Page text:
Question: I enjoy your column and the wealth of knowledge you bring to
readers. However, in the July 27 column, you mentioned that there
are 60 women in the House. But on the clerk's Web site, reference is made
to 61 women. Who is right? Is the discrepancy due to the recent election
of Rep. Diane Watson (D) in California?
Answer: I included Watson, who won a special election on June 5 to succeed the late Rep. Julian Dixon (D). The discrepancy between my list and that of the House Clerk is that I don't count Eleanor Holmes Norton (D), the non-voting delegate from the District of Columbia.
Question: I'm not sure your answer in your last column about the most
senior member of Congress was correct. Rep. John Dingell (D-Mich.) and
Sen. Strom Thurmond (R-S.C.) have been in their current positions the
longest in representing the House and Senate respectively. Byrd, however,
was elected to the House in 1952, serving for three terms there before
winning election to the Senate in 1958.
Answer: The question was about who was more senior, Dingell or Thurmond. Combined service in Congress (House plus Senate) is not counted when discussing seniority. But you are absolutely correct in that Sen. Byrd is indeed the longest-serving member of Congress - continuous since his election to the House in 1952.
Postscript: The June 22 column discussed political figures who leave office, only to return in a somewhat lower position. I printed some additions sent in by readers in the July 13 column, including one from Harvey Hudson of Eden Prairie, Minn., who listed former Rep. John Burton (D-Calif.), now a state senator. Many readers pointed out, as did Hudson, that California only has 40 state Senate seats, as compared to 52 (soon to be 53) congressional seats, which might make going from Congress to the state Senate a step UP! Similarly, Brian Casterline of Farmington, Mich. notes the case of Yvonne Brathwaite Burke (D-Calif.), a former member of Congress, who now serves as one of five members of the Los Angeles County Board of Supervisors, who act as managers for the entire county of nine million people. Here's some more to add to the list:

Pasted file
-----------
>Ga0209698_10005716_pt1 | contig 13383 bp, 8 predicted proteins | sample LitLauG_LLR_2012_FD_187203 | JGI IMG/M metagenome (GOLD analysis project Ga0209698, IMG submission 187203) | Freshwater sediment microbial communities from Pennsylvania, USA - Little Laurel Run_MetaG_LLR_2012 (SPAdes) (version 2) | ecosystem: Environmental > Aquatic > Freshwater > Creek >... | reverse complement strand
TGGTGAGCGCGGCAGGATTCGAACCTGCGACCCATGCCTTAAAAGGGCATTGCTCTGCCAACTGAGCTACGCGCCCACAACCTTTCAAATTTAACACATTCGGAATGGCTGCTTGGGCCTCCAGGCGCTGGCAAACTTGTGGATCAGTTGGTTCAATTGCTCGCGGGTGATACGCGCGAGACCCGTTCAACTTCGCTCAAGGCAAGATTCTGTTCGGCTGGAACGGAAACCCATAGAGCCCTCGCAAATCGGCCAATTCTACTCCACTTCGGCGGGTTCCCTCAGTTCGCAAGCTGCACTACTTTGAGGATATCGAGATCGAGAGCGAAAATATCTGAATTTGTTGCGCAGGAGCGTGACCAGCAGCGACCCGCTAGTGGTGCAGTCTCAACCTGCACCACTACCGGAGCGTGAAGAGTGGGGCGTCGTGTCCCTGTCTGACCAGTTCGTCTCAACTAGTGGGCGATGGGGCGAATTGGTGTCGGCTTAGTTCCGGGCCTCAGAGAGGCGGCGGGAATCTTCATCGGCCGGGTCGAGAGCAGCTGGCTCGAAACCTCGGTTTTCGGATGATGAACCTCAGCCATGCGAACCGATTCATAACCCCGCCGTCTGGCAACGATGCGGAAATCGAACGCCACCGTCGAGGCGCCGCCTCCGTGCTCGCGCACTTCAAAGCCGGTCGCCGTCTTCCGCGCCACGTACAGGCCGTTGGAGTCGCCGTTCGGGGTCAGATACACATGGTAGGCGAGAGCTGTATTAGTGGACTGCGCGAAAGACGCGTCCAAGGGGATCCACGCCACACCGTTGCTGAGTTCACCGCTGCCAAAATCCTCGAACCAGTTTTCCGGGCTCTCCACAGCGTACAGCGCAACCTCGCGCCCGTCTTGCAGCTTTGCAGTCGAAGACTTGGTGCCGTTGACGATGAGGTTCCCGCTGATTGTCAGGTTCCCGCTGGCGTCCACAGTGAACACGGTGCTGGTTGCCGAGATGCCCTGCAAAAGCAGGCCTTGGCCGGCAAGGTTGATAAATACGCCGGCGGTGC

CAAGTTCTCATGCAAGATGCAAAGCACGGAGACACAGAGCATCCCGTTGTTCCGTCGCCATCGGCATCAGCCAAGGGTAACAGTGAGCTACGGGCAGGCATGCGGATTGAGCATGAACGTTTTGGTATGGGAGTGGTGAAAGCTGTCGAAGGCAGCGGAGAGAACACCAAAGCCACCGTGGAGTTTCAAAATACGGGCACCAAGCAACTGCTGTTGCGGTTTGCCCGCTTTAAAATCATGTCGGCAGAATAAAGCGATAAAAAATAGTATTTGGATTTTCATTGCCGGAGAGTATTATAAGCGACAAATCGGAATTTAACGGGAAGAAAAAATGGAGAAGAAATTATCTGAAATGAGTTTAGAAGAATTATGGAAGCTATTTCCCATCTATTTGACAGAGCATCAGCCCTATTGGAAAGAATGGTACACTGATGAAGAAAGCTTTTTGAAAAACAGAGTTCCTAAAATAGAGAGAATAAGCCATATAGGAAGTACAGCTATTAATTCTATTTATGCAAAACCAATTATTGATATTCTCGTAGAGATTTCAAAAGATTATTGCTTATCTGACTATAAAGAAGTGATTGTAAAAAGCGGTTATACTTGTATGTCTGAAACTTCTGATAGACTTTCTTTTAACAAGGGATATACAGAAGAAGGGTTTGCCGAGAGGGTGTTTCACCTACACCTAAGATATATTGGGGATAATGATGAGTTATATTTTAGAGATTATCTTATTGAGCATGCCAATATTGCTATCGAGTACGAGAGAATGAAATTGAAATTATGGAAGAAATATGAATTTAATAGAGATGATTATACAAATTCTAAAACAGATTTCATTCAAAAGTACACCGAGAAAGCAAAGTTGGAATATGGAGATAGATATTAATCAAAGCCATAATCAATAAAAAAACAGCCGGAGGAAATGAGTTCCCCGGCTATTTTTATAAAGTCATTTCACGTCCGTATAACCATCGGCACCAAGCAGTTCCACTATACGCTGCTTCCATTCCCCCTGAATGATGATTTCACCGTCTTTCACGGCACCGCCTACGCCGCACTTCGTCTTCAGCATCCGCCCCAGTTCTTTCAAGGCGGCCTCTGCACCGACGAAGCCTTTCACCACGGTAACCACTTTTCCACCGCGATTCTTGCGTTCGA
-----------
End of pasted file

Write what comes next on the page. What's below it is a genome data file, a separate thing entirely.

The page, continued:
Bill Schuette (R-Mich.), a former congressman who is now a state senator;
Eric Fingerhut, Ron Mottl and Mary Rose Oakar, Ohio Democrats all, who after their respective defeats for re-election for Congress served in the state legislature;
Arthur Ravenel (R-S.C.), who sandwiched his congressional career with tenure in the state Senate; and
Marion Barry, who after his disgraceful exit from the D.C. mayoralty was elected to the city council.
Thanks to Alex Sheffield of Baton Rouge, La.; Corey Olomon of Baylor University; Dan Haifley of Santa Cruz, Calif.; Mike Witkoski of Columbia, S.C.; Pat Nason of Granada Hills, Calif.; Hubert Neely; Ben Gibbons of Columbus, Ohio; and Jon Morgan of Washington, D.C., for their help compiling this list.